If you have ever wanted to jump behind the wheel of an expensive car, drive cross-country, and race against the best drivers in the world for a shot at millions, then on paper Need for Speed: The Run sounds like the perfect game for you. Regrettably, this is not the case. The game feels horribly inconsistent, and the overall racing experience suffers from it. There are some great set-piece moments, but these are too few and far between. Combine that with a lackluster story, bad driving control, and limited multiplayer, and the overall package feels rushed.
The storyline for the game has you taking the role of a driver by the name of Jack. He is on the run from the mob, and is given the opportunity to have this problem dealt with along with gaining a rather large sum of money if he wins a race (The Run). The race starts in San Francisco, and takes the player though Vegas, Chicago and lots of country roads and highways in-between as you beat 200 racers and make your way to New York. The game is not a long race but rather a series of events spaced over 10 stages. These events range from beating out opponents to making up time. Although these all work, there is little variety to the overall experience. There s some artificial tension created by story beats such as almost getting arrested or being shot at, but these add little to gameplay and feel tacked on as an afterthought.
The segments out of the car do not assist in creating a fun driving experience. These act as little more then cutscenes with button prompts, and add very little to the story, serving instead as a way to break up the action of the racing. The biggest problem here is if you buy a Need for Speed game, you are in the game for the racing and the fast cars. By taking you away from this with strange quick-time events, it takes the player away from what makes a racing game fun. However, these sequences help explain how Jack is getting new cars: after he runs away from the respective pursuers he comes across a series of cars and gets to pick up a new ride. But in practice, this could have all been done much more elegantly. Here, it just feels clunky.
The cars in the game are broken up into tiers (like many racing games) which keeps similar power and spec vehicles together. Although the game also goes so far as to tell the player what cars are easy to control and what cars are hard, in personal experience this makes little to no difference. All the cars in the game control rather badly, and the easy ones are just marginally easier. I found myself choosing the most powerful car every time, and manually compensating for the problems in handling. Dodging cars as you drive down the road felt awkward and often resulted in unnecessary crashes. Also, the corners felt sloppy even with the easy cars and this resulted in a need to be almost stopped before making any hair-pin turns. Some set-piece moments suffered from this bad handling, especially when you need to avoid obstacles, making some sequences almost unplayable. If not for luck, many of the stages would have to be retried countless times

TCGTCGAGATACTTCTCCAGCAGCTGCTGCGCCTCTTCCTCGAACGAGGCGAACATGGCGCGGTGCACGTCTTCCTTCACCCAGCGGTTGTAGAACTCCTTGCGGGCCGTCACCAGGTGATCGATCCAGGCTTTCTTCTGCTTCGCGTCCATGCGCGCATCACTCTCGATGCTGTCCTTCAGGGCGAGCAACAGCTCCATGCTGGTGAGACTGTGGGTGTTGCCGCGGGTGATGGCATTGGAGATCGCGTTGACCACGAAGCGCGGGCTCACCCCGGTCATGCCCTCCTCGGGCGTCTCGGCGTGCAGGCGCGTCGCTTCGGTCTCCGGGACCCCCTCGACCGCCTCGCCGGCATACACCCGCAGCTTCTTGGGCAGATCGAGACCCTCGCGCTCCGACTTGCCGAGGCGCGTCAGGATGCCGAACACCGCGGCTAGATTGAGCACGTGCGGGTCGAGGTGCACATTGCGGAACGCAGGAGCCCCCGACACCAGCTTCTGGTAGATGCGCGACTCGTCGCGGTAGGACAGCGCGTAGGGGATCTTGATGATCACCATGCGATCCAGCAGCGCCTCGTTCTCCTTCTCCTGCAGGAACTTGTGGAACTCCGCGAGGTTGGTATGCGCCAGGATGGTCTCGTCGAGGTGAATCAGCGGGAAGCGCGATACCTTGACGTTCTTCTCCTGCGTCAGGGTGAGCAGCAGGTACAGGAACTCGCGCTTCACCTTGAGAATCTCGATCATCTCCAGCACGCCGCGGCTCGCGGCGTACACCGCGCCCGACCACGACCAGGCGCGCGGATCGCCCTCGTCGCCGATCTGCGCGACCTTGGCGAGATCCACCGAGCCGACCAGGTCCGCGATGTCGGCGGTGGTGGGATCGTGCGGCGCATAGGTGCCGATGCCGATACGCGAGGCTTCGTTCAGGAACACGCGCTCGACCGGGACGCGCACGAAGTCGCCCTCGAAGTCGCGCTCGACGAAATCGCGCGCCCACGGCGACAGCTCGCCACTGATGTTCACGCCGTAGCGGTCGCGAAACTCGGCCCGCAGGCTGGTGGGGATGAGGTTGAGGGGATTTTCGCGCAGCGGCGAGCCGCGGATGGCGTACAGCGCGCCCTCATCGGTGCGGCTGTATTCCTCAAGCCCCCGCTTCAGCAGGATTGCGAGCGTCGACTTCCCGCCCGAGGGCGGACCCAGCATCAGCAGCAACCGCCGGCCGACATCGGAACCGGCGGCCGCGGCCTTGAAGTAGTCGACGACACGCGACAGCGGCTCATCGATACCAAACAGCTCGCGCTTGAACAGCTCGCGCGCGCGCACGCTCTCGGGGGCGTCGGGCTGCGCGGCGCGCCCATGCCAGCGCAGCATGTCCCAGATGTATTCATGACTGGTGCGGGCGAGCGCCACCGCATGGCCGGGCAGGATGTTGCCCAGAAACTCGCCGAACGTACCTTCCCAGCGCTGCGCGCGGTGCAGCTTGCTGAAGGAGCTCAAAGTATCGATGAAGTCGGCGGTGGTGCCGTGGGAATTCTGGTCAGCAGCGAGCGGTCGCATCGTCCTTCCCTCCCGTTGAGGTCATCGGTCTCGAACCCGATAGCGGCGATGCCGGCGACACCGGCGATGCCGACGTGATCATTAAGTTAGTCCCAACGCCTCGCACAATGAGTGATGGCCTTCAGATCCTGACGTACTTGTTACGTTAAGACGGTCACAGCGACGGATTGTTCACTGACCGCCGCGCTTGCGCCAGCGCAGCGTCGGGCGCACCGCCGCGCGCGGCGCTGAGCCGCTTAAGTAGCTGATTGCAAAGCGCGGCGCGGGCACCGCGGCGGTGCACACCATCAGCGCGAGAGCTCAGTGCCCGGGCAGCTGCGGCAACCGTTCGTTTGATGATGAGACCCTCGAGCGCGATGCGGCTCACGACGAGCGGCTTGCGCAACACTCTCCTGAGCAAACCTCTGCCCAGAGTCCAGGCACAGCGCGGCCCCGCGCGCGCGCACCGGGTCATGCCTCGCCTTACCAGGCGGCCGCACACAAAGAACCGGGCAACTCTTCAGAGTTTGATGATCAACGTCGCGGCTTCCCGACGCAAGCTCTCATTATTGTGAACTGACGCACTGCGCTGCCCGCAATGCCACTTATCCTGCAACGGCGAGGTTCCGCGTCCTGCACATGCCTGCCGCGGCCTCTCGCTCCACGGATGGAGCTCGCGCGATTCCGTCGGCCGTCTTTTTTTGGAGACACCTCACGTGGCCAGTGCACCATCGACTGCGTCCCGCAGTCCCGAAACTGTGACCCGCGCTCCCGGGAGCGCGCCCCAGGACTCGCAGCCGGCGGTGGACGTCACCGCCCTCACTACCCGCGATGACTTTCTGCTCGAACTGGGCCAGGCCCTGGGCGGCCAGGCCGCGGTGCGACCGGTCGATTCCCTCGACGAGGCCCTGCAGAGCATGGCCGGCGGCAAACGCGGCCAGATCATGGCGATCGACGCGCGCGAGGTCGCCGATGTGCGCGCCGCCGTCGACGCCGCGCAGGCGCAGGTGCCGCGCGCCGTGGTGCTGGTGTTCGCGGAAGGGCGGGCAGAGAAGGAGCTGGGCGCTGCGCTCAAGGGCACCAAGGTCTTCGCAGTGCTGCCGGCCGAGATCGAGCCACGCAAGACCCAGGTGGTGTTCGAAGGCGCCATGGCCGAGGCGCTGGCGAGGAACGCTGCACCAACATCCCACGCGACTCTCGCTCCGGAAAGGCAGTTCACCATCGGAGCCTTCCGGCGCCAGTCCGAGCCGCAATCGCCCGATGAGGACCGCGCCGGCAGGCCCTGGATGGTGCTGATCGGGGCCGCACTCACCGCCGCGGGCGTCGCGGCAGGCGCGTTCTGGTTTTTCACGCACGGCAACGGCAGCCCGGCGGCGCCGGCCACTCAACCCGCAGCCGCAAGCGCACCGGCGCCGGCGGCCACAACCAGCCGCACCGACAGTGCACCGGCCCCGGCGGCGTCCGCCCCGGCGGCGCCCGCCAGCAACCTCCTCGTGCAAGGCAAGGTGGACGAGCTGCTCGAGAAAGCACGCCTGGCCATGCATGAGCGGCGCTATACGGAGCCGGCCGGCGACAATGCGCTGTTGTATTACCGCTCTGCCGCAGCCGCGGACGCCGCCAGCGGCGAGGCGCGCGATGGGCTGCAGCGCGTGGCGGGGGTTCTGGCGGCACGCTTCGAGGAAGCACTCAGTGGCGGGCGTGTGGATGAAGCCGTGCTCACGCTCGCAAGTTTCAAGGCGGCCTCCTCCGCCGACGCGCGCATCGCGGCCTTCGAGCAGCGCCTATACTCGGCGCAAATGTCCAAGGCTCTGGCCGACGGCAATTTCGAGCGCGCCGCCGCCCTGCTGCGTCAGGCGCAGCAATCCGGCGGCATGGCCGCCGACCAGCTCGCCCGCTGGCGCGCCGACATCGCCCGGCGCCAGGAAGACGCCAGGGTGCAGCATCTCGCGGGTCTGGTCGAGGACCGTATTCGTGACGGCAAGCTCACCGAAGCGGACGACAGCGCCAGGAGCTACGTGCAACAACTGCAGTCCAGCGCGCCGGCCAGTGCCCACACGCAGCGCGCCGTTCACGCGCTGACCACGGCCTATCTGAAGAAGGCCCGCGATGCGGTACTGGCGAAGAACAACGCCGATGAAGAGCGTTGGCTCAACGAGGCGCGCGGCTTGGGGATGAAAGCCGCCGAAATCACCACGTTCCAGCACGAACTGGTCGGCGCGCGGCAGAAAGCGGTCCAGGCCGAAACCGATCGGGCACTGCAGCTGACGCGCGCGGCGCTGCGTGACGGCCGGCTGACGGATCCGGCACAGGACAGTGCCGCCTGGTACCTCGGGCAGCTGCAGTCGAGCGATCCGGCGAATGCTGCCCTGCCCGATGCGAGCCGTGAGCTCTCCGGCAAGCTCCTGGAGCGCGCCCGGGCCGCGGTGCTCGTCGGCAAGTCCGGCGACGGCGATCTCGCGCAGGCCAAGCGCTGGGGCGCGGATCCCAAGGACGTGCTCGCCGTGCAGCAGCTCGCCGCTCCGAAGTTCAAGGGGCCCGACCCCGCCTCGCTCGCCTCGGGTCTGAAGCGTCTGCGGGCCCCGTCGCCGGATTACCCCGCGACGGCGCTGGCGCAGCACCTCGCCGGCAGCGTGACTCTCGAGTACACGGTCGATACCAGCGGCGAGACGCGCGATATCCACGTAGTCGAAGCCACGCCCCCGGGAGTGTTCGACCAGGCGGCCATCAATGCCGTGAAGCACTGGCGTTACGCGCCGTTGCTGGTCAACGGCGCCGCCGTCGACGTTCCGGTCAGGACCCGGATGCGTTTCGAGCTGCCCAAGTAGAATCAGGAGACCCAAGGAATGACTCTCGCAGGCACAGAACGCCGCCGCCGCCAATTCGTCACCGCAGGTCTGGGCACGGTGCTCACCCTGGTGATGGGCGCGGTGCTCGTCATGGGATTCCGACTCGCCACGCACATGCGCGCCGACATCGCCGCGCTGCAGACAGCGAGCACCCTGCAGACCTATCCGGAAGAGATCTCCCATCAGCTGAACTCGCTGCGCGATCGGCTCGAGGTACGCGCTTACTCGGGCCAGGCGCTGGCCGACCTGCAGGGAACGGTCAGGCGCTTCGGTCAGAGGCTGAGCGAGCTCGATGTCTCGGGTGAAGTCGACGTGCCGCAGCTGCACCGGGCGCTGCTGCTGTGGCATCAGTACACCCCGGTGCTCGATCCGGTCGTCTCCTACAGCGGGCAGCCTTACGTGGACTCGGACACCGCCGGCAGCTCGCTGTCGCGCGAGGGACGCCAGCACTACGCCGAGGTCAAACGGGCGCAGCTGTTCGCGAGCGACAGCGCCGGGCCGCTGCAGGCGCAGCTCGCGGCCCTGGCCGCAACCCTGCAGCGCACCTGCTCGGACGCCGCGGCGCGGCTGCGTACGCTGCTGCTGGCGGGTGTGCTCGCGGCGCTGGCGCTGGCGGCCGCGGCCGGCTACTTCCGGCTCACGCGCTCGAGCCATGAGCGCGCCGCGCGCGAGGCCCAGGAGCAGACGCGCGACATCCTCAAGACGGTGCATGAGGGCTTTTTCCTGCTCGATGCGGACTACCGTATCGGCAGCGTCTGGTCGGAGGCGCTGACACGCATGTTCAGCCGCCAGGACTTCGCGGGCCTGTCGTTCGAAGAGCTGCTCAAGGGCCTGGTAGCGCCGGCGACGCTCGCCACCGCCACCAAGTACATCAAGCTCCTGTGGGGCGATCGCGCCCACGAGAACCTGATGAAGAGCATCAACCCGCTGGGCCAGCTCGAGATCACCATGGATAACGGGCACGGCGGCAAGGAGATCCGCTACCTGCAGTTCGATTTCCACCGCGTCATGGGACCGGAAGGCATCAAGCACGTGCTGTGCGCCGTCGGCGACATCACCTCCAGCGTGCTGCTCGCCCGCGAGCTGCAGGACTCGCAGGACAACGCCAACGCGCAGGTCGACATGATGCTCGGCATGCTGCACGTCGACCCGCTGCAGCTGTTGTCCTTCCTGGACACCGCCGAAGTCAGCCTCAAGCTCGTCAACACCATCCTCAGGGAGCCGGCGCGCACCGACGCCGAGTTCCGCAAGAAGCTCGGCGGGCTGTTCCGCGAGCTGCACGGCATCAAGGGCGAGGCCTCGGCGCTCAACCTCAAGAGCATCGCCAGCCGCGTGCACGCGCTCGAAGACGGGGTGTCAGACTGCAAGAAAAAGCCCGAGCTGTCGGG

The overall length of the game is another disappointing aspect. The game will take most players around 2-3 hours (took me around three on hard difficulty). This does not include load times, and these load-times can be very long, so overall time with the game in the console may be longer but it is still an afternoon of gaming rather than a lengthy experience. There are some stunning vistas and landscapes in the game that may require some visits to get the full extent, along with every unlockable tracks and bonuses. For the average gamer, after about a day or two of playing they will have experienced all there is, and will be ready for another, more polished racing experience.
The set-piece moments in the game are what really set it apart from other racing games. Utilizing the Frostbite 2 engine, the game creates some magnificent moments. The most notable is the race in the Rocky Mountains as dynamite explodes, setting off rockslides and avalanches. Snow and rocks come crashing down on the road as you and your opponent drive to win the race. Particle effects and some great moments of you just escaping as piles of snow barrel at you feel satisfying. It is sad that these moments were not more numerous, as it would have made the overall experience much more exciting and less a test of patience.
The multiplayer suffers from many of the same problems as the single player. With bad car handling and some overly boring stages, adding seven other people to the mix adds little to the overall experience. The re-spawn system seems a little broken, giving advantages to be taken by the person who gets the faster reset. With the control issues and some really horrible off-road mechanics, many people online will find these modes a trial rather than fun.
Need for Speed: The Run feels like a prime example of how a great idea can be executed poorly. There are some amazing ideas at play within the game, but for whatever reason they are executed in a bad way. The new engine feels like it has potential but also does not seem like it has been tweaked enough to function as a proper racing game. The story does little to add to the overall experience, and the sequences outside the car feel tacked on and completely unnecessary. Overall. this is a game for the person that needs a new car game every year.
For everyone else, play last year’s Need for Speed: Hot Pursuit. You will be much happier, and will have hours of enjoyment at a fraction of the cost.